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Your Anchor To The Present Moment

 

Time: 10-15 minutes

What you need: Your dog, your zen den and your journal

Listen below to today’s lesson or read at your leisure.

OPENING STATEMENT:

The human body is always in contact with something. A chair, a mat, the ground. Today, we are going to use our relaxed dogs as our “anchor” to this world as we sit in meditation. An anchor simply roots a ship to one place, as will your meditation anchor will keep you in the here and now. Your anchor of choice will help you remain in a state of relaxed peace and continue to return you to the here and now. When you drift off into your thoughts (as you will most definitely do and that’s OKAY!) you use your mind to recognize your anchor and return to the place where it’s just you and your dog sitting and being.

ACTIVITY:

After re-listening to Day 3’s relaxation meditation or using your box breathing technique with your dog in your Zen Den, sit beside him wherever he or she decided to rest.

Gently rest your relaxed hand on to your dog’s chest, shoulders or hips, anywhere it will not inhibit breathing or cause any sort of un-relaxatation or discomfort. (So no placing on stomachs here, especially if your dog is small). If you desire a timer, set one for five minutes. Make sure the alarm is set to a gentle melody.

Close your eyes, and make an intention for why you’re here today. Share your intention with your dog either silently or with your words. Take a deep breath and enter your practice. Once you become totally relaxed, focus only on the feeling of your hand’s contact with your dog. Try not to think about his breath, fur sensation or anything else but the feeling of the point of contact of your body and his. Gently look up with your eyes closed and feel your body float away, while paying sweet attention that you are still grounded and bonded to your animal.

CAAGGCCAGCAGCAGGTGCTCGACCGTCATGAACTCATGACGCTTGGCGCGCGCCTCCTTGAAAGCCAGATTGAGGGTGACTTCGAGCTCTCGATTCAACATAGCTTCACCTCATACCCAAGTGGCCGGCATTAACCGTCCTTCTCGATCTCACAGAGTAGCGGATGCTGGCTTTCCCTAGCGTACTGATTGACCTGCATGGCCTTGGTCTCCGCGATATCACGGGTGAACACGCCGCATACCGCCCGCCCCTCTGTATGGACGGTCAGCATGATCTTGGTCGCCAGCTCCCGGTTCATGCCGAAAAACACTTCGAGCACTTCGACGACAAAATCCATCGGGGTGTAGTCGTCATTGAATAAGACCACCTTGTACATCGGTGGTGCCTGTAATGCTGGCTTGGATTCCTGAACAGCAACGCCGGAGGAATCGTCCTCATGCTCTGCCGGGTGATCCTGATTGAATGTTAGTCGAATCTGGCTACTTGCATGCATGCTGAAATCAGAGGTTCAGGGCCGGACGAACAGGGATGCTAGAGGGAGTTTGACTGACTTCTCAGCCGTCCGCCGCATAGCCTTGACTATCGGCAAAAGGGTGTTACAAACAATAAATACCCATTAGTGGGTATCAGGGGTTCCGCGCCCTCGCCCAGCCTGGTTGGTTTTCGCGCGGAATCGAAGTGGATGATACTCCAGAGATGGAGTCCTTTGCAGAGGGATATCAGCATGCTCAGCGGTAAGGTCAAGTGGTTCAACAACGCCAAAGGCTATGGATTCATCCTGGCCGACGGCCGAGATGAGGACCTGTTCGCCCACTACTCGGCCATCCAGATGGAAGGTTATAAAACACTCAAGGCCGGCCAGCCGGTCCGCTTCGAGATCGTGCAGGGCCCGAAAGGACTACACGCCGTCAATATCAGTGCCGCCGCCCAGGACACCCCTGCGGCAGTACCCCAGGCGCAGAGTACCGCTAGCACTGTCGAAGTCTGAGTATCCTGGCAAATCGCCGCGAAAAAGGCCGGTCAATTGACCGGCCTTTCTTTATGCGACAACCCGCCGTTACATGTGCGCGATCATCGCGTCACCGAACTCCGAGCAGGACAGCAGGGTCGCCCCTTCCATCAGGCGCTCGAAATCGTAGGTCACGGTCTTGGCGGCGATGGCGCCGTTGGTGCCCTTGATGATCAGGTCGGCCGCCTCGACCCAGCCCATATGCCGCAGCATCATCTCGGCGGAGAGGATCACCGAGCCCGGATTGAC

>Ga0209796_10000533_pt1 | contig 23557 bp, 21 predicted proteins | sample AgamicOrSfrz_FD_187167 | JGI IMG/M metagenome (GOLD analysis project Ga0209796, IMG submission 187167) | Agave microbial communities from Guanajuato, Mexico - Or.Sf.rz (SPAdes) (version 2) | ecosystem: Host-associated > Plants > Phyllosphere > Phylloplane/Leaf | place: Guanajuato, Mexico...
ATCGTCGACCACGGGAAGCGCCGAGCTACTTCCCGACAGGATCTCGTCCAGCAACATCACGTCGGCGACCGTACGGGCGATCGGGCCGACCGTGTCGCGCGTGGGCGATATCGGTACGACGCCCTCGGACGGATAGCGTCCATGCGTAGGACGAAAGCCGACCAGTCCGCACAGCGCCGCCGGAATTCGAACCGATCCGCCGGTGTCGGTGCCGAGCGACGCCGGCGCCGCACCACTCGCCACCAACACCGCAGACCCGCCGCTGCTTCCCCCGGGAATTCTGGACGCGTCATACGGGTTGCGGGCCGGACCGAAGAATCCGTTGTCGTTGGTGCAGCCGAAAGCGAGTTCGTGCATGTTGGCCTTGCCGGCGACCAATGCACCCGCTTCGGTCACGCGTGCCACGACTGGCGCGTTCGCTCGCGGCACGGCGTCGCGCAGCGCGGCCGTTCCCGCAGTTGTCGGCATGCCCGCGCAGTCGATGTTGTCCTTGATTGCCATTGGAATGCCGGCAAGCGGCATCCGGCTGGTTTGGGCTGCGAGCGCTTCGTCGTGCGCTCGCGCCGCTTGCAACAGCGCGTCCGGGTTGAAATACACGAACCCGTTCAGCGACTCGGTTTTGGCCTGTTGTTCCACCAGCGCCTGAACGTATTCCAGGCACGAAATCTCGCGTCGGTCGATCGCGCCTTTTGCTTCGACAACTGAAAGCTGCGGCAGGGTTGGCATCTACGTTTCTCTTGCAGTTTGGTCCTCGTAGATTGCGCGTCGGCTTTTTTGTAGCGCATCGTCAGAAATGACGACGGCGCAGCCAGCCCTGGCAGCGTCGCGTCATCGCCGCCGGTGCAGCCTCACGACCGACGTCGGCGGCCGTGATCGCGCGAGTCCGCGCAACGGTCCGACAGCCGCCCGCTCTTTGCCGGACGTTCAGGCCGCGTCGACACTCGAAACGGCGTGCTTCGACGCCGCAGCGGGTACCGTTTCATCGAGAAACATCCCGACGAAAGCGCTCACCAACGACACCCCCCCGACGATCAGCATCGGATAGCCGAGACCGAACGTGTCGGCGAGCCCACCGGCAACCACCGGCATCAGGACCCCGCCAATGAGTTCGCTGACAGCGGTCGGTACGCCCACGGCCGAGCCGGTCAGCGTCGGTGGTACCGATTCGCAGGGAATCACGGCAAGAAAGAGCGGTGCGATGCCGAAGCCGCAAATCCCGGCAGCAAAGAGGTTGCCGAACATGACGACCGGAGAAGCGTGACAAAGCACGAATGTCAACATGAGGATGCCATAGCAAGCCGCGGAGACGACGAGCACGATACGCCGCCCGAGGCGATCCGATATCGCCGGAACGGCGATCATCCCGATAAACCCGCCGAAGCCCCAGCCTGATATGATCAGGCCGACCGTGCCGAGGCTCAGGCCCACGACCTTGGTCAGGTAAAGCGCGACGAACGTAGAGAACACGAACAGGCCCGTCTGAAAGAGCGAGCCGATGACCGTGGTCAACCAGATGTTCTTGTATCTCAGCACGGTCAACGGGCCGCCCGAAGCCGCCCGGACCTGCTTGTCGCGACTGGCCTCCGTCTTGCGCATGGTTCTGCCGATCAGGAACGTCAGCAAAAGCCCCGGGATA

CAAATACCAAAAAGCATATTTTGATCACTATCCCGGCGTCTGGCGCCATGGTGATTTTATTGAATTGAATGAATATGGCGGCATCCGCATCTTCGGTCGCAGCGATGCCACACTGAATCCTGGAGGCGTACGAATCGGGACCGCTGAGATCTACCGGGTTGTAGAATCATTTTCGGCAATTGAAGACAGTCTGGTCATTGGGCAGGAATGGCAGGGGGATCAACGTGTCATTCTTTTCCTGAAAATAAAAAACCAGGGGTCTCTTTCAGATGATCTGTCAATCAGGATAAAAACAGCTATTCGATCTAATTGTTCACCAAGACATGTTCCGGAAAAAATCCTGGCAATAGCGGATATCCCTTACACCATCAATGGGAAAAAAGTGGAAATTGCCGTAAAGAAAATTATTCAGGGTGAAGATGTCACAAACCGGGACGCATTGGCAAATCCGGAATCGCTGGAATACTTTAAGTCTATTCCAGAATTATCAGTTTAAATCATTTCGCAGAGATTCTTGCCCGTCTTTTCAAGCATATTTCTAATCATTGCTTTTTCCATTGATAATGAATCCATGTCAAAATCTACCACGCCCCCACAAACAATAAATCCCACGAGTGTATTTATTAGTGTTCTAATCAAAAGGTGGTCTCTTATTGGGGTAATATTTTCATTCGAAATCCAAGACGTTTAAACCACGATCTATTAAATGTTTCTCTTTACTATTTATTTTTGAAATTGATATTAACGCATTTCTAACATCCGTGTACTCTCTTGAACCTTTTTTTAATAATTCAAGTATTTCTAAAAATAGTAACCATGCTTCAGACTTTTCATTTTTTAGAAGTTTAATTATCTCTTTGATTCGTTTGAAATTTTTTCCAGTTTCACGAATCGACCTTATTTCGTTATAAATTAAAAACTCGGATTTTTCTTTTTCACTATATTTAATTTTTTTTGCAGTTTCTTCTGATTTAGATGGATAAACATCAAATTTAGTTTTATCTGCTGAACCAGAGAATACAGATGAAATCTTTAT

If your dog gets uncomfortable or wants to move or walk away, let it be. Peace is the name of the game here for everyone. If he moves away from you, just focus on your bottom to the pillow or the contact of your hands resting in your lap. Nothing can ruin your practice.

If you find yourself wanting to walk away with your thoughts, simply refocus on your chosen point of contact. Remember, mind wandering is good, because it gives us the opportunity to realize our mind has wandered and to build the muscle by bringing yourself back to your focusing point, which in this case, is your body’s contact with your anchor.

JOURNAL EXERCISE:

What are some other anchors you can use to return your focus to when you get distracted?

Here’s my list:

  • Mala beads
  • The sensation of my breath in and out
  • The rise and fall of my own belly
  • Scents like essential oils and frito feet
  • The sound of my dog breathing

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